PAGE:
Tuesday, October 21, 2008

Geoff's Revenge

I imagine that writing serial characters who don't belong to you can be challenging. You put your heart and soul into a character, then you move on to another book and some hack comes along and screws with your baby.

Geoff Johns hasn't had to deal with this problem all that much. He's been writing for DC for about ten years now, and he has a tendency to stick with a character for a long time. He introduced Stargirl Courtney Whitmore in her shortlived series in 1999 and has been writing her in JSA and then Justice Society of America since then. He brought Hal Jordan back to life in 2004 and looks to be writing the character for the foreseeable future. He had a solid five-year run on The Flash, remarkable in how well-received it became, considering that the title was still in the shadow of Mark Waid's then-recent run that had lasted even longer. Johns's run certainly did justice to the character of Wally West, but it's even more memorable for the way he redefined the Flash's rogues gallery. He put a lot into establishing who these characters were, what motivated them, and what rules they lived by.

And then other writers came along and screwed with his babies. The Rogues did all sorts of things Geoff Johns would never write them doing, most notably teaming up with kid psychopath Inertia to kill the then-current Flash, Bart Allen--a character who, ironically, had been made unrecognizable to creator Mark Waid when Geoff Johns recast him as Kid Flash in Teen Titans; Waid has stated that he's since made peace with Johns over this fact. Johns is not so forgiving.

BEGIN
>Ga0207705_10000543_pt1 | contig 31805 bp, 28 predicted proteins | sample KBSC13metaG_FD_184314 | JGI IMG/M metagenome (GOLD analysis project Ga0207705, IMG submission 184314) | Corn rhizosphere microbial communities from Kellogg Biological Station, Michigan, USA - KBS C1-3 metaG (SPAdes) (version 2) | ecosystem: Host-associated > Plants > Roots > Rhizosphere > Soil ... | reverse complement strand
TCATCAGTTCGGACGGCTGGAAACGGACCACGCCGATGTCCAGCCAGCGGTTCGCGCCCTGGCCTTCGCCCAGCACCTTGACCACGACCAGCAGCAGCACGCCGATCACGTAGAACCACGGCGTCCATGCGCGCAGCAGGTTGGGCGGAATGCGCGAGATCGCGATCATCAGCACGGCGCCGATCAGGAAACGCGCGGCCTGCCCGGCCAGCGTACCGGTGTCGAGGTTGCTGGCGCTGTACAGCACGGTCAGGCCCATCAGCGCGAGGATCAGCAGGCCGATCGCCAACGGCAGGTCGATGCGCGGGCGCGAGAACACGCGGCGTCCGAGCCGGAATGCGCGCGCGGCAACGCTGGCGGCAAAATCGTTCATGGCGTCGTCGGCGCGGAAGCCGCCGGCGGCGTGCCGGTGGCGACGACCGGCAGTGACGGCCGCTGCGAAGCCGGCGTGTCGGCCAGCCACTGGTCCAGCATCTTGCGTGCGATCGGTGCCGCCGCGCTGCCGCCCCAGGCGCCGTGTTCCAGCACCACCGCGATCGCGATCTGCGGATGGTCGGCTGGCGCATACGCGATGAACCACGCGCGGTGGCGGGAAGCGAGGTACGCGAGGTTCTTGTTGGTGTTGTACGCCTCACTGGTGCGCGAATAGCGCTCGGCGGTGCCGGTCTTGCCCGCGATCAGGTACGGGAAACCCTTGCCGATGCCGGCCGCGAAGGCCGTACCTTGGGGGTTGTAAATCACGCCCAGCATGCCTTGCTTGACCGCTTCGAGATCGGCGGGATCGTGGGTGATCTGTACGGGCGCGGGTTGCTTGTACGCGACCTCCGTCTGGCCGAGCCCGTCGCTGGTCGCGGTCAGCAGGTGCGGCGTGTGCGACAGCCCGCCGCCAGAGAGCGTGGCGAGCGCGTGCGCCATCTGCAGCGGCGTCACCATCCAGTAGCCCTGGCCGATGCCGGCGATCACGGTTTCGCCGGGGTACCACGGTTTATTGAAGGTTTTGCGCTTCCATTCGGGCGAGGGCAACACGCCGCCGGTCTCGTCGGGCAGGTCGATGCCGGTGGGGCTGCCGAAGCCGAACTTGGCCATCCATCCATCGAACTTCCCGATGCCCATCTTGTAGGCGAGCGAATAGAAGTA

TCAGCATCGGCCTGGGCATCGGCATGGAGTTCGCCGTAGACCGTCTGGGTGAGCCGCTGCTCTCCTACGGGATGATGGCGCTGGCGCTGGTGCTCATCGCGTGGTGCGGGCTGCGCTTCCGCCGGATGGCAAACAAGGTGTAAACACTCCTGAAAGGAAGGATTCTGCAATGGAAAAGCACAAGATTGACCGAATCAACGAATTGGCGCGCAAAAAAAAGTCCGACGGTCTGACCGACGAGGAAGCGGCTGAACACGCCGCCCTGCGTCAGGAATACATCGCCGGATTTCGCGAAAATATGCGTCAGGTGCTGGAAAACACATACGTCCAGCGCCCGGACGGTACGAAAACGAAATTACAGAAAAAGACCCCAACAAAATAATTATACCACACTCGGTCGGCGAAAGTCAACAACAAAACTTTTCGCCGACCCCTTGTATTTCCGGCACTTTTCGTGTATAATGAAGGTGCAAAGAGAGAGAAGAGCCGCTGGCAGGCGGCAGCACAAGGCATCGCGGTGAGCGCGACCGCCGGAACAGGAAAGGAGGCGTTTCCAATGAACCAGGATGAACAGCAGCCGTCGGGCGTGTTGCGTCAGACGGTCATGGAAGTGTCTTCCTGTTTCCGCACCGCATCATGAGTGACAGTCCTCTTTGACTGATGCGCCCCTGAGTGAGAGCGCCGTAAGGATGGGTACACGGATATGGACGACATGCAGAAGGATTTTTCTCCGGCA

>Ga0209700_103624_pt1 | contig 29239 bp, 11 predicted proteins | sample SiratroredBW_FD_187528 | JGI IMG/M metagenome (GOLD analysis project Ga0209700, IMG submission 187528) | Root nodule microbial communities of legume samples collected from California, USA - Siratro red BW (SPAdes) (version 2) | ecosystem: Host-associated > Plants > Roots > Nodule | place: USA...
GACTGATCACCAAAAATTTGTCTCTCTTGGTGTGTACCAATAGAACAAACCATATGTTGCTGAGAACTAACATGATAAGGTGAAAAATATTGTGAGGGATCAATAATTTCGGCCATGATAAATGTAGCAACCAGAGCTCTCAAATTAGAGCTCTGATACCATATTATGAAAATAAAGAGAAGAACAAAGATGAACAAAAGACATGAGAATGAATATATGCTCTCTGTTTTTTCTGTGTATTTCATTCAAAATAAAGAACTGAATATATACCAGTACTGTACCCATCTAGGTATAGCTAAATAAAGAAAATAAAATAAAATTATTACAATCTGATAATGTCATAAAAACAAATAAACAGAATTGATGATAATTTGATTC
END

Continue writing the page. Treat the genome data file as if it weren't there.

Final Crisis: Rogues' Revenge, while just as enjoyable as every other Johns-penned story I've read, is fairly transparent in its metatextual motivations. This is Johns coming back to his Rogues and undoing the harm other writers have done to them. The premise of the story is that the Rogues are pissed off over the crappy year they've had (among other things, they spent a while on a prison planet) and they regret having broken their number one rule: Never kill a Flash. Because the Johns-written Rogues would never have done this, it's made clear that the person responsible for the murder is Inertia, that somehow he talked them into doing something they wouldn't normally do. In other words, Inertia is the two-dimensional effigy representing all the writers who have blasphemed Johns's sacred Rogues. And like any good effigy, Inertia gets the burning he deserves. The moment I saw Inertia's smoking corpse was when I realized what a vengeful bastard Geoff Johns is. You do NOT mess with his characters.

The cherry on this sundae of writer's revenge actually came before Inertia's death. In his final moments, Inertia puts an end to two of Johns's original contributions to the Flash mythos: first he blows up Weather Wizard's baby, introduced in one of Johns's earlier stories, and then he reverts Johns-created villain Zoom back into a wheelchair-bound Hunter Zolomon. As if Johns, having learned not to trust other writers to treat his characters well, is simply taking his toys out of the sandbox and going home.

I'm not sure that last bit was necessary, though. It seems Johns has concluded that if you want a job done right you'd better do it yourself, and has decided to come back to The Flash, after all. As much as I distrust the idea of bringing Barry Allen back, you can count on me buying Rebirth. Spiteful or not, Geoff Johns writes good stories. At the end of the day, that's all I care about.

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